The addition of Tony Snell in a trade with the Bucks cleared the way for the rest of the Pistons‘ offseason moves, writes Keith Langlois of NBA.com. Milwaukee made Snell available in June to free up money to re-sign other players. Detroit, which was in the market for a small forward after moving Reggie Bullock and Stanley Johnson at the trade deadline, was happy to accept, getting the final first-round pick of this year’s draft as well in exchange for Jon Leuer.
Snell, who has played three seasons each with the Bulls and Bucks, comes to Detroit in the prime of his career. He’s a 3-and-D wing player who has taken 57% of his career shots from behind the arc. He’s in line for a starting role after averaging 6.0 PPG in 74 games last season.
Getting Snell in a trade enabled the Pistons to use their cap-exception money to address other areas. They added depth at point guard by signing Derrick Rose and Tim Frazier, then upgraded their frontcourt with the addition of veteran power forward Markieff Morris.
There’s more from Detroit:
- Signing Morris may help reduce the workload on Blake Griffin, Langlois adds in a separate story. With no effective back-up at power forward, Griffin averaged 35.0 minutes in 75 games last season, a risky burden for someone with a long injury history. Morris’ numbers dipped last year because of a neck injury that sidelined him for six weeks, but before that he had five straight seasons of averaging at least 25 minutes per night.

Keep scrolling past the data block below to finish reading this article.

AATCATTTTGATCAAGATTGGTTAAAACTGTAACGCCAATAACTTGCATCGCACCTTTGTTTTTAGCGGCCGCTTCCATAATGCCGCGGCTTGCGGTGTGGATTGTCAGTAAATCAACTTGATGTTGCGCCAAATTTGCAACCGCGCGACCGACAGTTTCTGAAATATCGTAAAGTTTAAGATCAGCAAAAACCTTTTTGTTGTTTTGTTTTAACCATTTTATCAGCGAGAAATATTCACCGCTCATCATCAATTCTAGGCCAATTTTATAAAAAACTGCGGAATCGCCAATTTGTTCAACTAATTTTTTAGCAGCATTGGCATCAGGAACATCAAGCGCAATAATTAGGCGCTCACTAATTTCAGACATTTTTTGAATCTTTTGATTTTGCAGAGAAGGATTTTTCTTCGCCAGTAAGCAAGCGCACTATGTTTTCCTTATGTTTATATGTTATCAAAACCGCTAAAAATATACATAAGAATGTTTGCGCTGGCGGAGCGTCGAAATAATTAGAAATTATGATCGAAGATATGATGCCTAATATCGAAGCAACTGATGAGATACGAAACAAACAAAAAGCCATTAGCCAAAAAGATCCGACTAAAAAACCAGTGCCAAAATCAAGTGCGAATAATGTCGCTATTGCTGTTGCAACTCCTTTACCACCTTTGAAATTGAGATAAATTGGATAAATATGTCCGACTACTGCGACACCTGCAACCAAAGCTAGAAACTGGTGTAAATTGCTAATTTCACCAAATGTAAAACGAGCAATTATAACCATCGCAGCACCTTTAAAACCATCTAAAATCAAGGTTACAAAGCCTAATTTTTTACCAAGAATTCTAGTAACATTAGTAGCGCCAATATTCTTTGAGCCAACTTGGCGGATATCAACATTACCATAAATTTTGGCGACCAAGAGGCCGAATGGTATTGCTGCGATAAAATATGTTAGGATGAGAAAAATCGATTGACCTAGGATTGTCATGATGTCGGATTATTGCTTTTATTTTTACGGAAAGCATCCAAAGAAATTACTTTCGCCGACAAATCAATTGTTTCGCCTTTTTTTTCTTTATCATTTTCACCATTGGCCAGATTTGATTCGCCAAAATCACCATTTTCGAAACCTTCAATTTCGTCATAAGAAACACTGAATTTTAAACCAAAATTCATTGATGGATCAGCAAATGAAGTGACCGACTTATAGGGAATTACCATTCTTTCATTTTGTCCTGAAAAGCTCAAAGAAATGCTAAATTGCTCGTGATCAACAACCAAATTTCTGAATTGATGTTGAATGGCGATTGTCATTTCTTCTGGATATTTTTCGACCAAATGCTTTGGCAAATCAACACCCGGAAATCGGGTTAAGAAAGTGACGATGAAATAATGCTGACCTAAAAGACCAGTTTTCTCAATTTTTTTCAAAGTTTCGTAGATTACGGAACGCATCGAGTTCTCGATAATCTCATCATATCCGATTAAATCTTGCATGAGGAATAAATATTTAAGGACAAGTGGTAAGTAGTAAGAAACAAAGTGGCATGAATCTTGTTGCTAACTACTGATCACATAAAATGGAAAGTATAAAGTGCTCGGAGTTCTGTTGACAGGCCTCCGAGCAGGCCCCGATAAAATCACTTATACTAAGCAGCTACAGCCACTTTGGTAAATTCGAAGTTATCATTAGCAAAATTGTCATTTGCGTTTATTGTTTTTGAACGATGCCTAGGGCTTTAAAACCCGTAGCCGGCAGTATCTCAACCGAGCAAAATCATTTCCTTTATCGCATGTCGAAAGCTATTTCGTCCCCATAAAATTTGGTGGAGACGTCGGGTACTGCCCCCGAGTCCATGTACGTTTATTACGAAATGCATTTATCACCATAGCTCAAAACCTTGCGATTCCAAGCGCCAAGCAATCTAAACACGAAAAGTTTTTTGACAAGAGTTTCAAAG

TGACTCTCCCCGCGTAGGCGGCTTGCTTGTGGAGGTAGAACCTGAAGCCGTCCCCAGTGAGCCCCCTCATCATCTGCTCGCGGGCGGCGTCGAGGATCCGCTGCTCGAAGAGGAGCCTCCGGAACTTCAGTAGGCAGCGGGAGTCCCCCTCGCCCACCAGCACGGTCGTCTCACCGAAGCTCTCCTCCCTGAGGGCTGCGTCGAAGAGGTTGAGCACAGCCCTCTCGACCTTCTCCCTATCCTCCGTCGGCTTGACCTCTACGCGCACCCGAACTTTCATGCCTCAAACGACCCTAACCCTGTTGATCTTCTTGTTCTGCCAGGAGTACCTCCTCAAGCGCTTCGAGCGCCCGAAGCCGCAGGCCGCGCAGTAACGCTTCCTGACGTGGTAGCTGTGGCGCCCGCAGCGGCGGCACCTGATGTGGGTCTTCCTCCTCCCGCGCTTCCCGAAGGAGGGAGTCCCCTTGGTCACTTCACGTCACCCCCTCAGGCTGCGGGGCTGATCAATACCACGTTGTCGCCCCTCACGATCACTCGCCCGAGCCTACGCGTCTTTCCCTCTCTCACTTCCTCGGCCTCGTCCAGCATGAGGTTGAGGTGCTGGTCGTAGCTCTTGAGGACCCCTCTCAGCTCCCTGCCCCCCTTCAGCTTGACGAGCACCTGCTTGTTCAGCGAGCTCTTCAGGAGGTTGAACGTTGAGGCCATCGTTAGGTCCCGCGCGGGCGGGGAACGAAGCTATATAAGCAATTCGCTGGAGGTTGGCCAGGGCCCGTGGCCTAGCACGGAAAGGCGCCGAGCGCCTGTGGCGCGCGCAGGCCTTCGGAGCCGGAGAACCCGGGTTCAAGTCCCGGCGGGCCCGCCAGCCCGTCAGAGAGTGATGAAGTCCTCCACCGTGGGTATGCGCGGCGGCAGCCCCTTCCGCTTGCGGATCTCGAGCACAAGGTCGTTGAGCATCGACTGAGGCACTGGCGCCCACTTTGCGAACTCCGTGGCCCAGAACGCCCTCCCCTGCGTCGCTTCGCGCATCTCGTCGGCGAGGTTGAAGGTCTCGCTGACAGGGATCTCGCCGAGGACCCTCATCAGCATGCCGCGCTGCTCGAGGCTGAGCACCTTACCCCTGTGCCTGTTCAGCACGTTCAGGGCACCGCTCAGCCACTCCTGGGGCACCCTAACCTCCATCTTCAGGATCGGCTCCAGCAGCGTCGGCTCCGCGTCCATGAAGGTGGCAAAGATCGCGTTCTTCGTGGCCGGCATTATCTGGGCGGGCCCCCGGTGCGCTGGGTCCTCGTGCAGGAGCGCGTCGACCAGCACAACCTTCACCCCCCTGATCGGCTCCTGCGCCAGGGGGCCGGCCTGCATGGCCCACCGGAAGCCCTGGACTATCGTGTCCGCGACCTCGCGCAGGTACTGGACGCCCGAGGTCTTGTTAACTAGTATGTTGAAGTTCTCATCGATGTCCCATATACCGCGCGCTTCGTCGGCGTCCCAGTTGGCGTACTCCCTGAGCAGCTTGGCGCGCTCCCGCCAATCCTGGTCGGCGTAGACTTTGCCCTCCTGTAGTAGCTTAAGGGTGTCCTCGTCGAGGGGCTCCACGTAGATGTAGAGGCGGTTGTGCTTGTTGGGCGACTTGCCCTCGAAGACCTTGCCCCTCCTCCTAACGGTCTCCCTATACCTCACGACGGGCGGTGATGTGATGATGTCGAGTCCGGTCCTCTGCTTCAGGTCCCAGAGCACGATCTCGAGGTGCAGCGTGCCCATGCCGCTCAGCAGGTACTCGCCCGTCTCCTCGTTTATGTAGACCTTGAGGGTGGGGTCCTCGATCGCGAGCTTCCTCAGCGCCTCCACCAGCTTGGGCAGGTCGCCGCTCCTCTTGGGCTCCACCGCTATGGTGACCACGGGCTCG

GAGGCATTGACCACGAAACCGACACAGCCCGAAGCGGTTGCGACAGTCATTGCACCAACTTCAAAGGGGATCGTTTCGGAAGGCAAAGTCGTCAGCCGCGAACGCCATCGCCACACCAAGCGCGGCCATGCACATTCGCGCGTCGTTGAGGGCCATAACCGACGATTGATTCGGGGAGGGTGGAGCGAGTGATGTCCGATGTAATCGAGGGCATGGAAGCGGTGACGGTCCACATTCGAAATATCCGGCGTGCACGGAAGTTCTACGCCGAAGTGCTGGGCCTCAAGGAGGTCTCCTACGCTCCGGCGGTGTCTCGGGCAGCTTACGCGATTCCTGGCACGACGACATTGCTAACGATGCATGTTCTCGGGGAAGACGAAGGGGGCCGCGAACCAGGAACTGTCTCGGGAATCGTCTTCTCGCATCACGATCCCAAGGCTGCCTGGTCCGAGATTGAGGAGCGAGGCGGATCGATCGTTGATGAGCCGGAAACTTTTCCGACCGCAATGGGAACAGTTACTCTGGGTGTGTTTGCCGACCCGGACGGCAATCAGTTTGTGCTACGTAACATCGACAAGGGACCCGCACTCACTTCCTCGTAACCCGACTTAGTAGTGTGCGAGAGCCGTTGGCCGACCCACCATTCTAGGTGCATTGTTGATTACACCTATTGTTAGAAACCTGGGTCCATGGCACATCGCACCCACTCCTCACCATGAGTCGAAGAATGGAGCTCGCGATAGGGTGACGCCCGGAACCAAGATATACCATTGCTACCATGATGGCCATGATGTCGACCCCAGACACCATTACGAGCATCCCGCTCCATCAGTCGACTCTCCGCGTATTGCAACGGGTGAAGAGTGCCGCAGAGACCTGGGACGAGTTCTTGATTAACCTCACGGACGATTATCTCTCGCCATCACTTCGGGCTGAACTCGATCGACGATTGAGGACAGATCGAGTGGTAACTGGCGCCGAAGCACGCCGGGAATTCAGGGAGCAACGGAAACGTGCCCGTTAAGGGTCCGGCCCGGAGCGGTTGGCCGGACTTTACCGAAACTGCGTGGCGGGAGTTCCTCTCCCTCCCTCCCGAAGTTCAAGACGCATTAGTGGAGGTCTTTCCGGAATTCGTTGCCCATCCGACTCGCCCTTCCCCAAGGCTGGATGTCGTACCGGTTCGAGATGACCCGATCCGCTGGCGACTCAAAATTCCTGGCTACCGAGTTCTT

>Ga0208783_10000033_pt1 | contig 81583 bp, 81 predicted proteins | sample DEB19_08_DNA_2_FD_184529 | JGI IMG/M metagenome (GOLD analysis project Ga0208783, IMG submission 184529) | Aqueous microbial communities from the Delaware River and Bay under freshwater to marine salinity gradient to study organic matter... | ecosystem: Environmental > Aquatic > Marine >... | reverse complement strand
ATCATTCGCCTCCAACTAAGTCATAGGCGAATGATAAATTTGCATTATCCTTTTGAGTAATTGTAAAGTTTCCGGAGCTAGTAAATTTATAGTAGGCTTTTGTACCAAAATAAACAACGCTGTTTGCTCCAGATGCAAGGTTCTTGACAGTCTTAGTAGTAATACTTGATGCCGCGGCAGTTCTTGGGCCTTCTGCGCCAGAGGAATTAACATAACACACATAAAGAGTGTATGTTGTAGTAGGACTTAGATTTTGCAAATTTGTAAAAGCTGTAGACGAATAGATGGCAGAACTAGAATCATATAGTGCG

- The Pistons didn’t see much of Sviatoslav Mykhailiuk after acquiring him from the Lakers in February, but his shooting could make him part of the rotation, according to Ansar Khan of MLive. The 22-year-old played just three games for Detroit before suffering a broken left index finger that required surgery. The Pistons need 3-point shooters, and Mykhailiuk was lethal from long range in college. He had a strong showing in the Summer League, and coach Dwane Casey has praised his athleticism and toughness, as well as his shot. “I think everybody knows I’m a pretty good shooter, so definitely spacing the floor, creating my own shot and just help whatever they need me to do and just play hard and make the right plays,” Mykhailiuk said.
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